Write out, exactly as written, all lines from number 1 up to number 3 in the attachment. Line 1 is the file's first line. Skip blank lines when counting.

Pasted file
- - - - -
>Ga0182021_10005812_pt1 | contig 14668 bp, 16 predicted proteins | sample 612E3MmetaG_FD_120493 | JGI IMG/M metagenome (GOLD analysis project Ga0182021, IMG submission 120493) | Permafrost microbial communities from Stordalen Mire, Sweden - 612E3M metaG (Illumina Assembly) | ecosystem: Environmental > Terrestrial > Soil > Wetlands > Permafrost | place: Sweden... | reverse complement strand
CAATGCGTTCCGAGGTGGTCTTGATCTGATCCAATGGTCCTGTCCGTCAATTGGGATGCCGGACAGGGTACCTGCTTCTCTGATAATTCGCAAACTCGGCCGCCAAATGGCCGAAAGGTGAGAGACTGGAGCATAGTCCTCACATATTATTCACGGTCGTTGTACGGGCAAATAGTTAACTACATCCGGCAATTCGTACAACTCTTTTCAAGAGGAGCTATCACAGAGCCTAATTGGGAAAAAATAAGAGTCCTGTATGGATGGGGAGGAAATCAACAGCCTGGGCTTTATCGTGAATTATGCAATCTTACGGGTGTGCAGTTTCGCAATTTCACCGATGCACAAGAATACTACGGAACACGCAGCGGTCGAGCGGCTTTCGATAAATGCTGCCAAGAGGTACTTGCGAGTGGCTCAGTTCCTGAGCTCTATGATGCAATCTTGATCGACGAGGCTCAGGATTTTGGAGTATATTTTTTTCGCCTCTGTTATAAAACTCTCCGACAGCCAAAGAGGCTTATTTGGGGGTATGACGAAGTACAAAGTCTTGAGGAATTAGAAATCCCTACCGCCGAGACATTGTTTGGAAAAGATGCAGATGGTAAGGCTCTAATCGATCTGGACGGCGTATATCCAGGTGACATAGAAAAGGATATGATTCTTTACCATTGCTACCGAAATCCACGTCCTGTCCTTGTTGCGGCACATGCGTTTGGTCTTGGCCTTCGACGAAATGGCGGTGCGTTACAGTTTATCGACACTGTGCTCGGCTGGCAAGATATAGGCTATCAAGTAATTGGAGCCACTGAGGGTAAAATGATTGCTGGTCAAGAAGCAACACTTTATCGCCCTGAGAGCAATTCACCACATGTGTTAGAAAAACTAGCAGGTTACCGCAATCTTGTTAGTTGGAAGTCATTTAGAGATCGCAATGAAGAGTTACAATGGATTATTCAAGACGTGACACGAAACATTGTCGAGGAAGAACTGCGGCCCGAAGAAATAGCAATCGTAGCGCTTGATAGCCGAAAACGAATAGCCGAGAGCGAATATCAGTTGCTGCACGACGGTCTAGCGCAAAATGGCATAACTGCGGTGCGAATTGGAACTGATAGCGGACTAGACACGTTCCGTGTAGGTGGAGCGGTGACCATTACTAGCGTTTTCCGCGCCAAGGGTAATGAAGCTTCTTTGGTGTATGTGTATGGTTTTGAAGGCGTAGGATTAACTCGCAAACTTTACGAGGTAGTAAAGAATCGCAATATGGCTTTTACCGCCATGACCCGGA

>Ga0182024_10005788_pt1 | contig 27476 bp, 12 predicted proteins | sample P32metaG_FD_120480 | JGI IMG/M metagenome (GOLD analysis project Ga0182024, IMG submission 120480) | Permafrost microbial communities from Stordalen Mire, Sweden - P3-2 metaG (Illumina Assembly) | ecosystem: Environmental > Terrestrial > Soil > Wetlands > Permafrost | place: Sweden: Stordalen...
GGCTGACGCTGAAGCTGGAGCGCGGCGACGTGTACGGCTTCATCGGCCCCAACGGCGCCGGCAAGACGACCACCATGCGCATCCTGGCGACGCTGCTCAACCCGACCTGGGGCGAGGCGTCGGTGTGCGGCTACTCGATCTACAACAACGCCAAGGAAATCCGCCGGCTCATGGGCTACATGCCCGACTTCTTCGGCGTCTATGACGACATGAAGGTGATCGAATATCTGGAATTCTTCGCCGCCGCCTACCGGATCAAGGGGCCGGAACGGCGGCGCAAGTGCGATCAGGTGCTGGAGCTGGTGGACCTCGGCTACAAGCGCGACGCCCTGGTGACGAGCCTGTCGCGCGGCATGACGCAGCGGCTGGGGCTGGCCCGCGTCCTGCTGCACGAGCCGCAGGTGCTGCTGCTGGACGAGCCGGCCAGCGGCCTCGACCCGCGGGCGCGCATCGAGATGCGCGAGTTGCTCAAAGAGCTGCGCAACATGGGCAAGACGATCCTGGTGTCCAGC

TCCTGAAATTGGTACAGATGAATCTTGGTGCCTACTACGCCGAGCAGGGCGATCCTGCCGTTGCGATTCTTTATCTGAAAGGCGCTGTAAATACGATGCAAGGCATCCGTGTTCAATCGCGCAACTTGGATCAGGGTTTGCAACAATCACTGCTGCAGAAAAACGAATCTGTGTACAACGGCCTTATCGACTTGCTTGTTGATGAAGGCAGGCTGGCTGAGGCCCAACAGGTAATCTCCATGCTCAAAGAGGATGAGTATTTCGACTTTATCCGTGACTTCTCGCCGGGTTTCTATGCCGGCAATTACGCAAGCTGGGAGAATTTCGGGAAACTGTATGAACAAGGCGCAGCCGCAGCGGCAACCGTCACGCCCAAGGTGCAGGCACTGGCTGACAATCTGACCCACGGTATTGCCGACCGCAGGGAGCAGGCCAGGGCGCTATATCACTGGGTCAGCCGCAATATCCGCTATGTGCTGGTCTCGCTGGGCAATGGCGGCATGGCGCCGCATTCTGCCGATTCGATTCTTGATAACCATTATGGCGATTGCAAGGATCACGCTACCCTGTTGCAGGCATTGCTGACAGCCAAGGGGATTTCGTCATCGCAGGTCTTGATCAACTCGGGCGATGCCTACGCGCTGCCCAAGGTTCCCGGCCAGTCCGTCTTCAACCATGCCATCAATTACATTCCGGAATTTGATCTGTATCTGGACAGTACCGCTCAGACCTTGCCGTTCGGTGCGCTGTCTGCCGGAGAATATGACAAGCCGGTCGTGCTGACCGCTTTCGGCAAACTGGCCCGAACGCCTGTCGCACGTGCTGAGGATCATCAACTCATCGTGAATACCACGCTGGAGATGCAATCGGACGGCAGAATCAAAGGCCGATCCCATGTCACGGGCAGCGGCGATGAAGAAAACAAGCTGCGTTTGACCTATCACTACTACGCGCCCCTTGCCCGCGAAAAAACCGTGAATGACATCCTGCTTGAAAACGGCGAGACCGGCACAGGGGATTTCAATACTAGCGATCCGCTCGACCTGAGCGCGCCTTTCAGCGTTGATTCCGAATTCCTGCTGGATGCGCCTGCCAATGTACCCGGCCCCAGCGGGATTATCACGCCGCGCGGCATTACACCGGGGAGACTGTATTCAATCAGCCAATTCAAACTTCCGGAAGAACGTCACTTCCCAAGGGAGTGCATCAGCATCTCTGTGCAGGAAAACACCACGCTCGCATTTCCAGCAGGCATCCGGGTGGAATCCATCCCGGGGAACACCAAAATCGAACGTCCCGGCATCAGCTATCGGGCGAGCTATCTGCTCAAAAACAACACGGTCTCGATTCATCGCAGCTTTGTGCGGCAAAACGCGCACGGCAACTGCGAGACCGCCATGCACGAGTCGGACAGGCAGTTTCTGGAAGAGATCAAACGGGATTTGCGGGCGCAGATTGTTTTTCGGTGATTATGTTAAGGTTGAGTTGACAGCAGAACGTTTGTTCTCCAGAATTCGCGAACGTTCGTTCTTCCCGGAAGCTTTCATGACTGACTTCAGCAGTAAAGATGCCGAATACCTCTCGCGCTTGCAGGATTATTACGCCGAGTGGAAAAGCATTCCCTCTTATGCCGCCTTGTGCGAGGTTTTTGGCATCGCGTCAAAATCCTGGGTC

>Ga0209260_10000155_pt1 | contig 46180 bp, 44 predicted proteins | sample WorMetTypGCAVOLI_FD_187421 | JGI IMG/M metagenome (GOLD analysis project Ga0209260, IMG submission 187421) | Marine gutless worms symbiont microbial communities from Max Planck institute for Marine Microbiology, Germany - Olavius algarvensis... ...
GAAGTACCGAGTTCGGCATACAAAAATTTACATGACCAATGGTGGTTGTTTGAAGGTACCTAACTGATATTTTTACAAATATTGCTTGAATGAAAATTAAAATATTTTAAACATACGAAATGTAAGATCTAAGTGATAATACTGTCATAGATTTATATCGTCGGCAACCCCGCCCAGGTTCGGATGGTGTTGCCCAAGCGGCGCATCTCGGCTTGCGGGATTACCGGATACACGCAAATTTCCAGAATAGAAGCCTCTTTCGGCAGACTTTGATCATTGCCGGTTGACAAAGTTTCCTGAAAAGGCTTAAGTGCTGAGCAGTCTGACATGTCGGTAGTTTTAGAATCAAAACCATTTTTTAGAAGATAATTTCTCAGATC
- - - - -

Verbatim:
>Ga0182021_10005812_pt1 | contig 14668 bp, 16 predicted proteins | sample 612E3MmetaG_FD_120493 | JGI IMG/M metagenome (GOLD analysis project Ga0182021, IMG submission 120493) | Permafrost microbial communities from Stordalen Mire, Sweden - 612E3M metaG (Illumina Assembly) | ecosystem: Environmental > Terrestrial > Soil > Wetlands > Permafrost | place: Sweden... | reverse complement strand
CAATGCGTTCCGAGGTGGTCTTGATCTGATCCAATGGTCCTGTCCGTCAATTGGGATGCCGGACAGGGTACCTGCTTCTCTGATAATTCGCAAACTCGGCCGCCAAATGGCCGAAAGGTGAGAGACTGGAGCATAGTCCTCACATATTATTCACGGTCGTTGTACGGGCAAATAGTTAACTACATCCGGCAATTCGTACAACTCTTTTCAAGAGGAGCTATCACAGAGCCTAATTGGGAAAAAATAAGAGTCCTGTATGGATGGGGAGGAAATCAACAGCCTGGGCTTTATCGTGAATTATGCAATCTTACGGGTGTGCAGTTTCGCAATTTCACCGATGCACAAGAATACTACGGAACACGCAGCGGTCGAGCGGCTTTCGATAAATGCTGCCAAGAGGTACTTGCGAGTGGCTCAGTTCCTGAGCTCTATGATGCAATCTTGATCGACGAGGCTCAGGATTTTGGAGTATATTTTTTTCGCCTCTGTTATAAAACTCTCCGACAGCCAAAGAGGCTTATTTGGGGGTATGACGAAGTACAAAGTCTTGAGGAATTAGAAATCCCTACCGCCGAGACATTGTTTGGAAAAGATGCAGATGGTAAGGCTCTAATCGATCTGGACGGCGTATATCCAGGTGACATAGAAAAGGATATGATTCTTTACCATTGCTACCGAAATCCACGTCCTGTCCTTGTTGCGGCACATGCGTTTGGTCTTGGCCTTCGACGAAATGGCGGTGCGTTACAGTTTATCGACACTGTGCTCGGCTGGCAAGATATAGGCTATCAAGTAATTGGAGCCACTGAGGGTAAAATGATTGCTGGTCAAGAAGCAACACTTTATCGCCCTGAGAGCAATTCACCACATGTGTTAGAAAAACTAGCAGGTTACCGCAATCTTGTTAGTTGGAAGTCATTTAGAGATCGCAATGAAGAGTTACAATGGATTATTCAAGACGTGACACGAAACATTGTCGAGGAAGAACTGCGGCCCGAAGAAATAGCAATCGTAGCGCTTGATAGCCGAAAACGAATAGCCGAGAGCGAATATCAGTTGCTGCACGACGGTCTAGCGCAAAATGGCATAACTGCGGTGCGAATTGGAACTGATAGCGGACTAGACACGTTCCGTGTAGGTGGAGCGGTGACCATTACTAGCGTTTTCCGCGCCAAGGGTAATGAAGCTTCTTTGGTGTATGTGTATGGTTTTGAAGGCGTAGGATTAACTCGCAAACTTTACGAGGTAGTAAAGAATCGCAATATGGCTTTTACCGCCATGACCCGGA

>Ga0182024_10005788_pt1 | contig 27476 bp, 12 predicted proteins | sample P32metaG_FD_120480 | JGI IMG/M metagenome (GOLD analysis project Ga0182024, IMG submission 120480) | Permafrost microbial communities from Stordalen Mire, Sweden - P3-2 metaG (Illumina Assembly) | ecosystem: Environmental > Terrestrial > Soil > Wetlands > Permafrost | place: Sweden: Stordalen...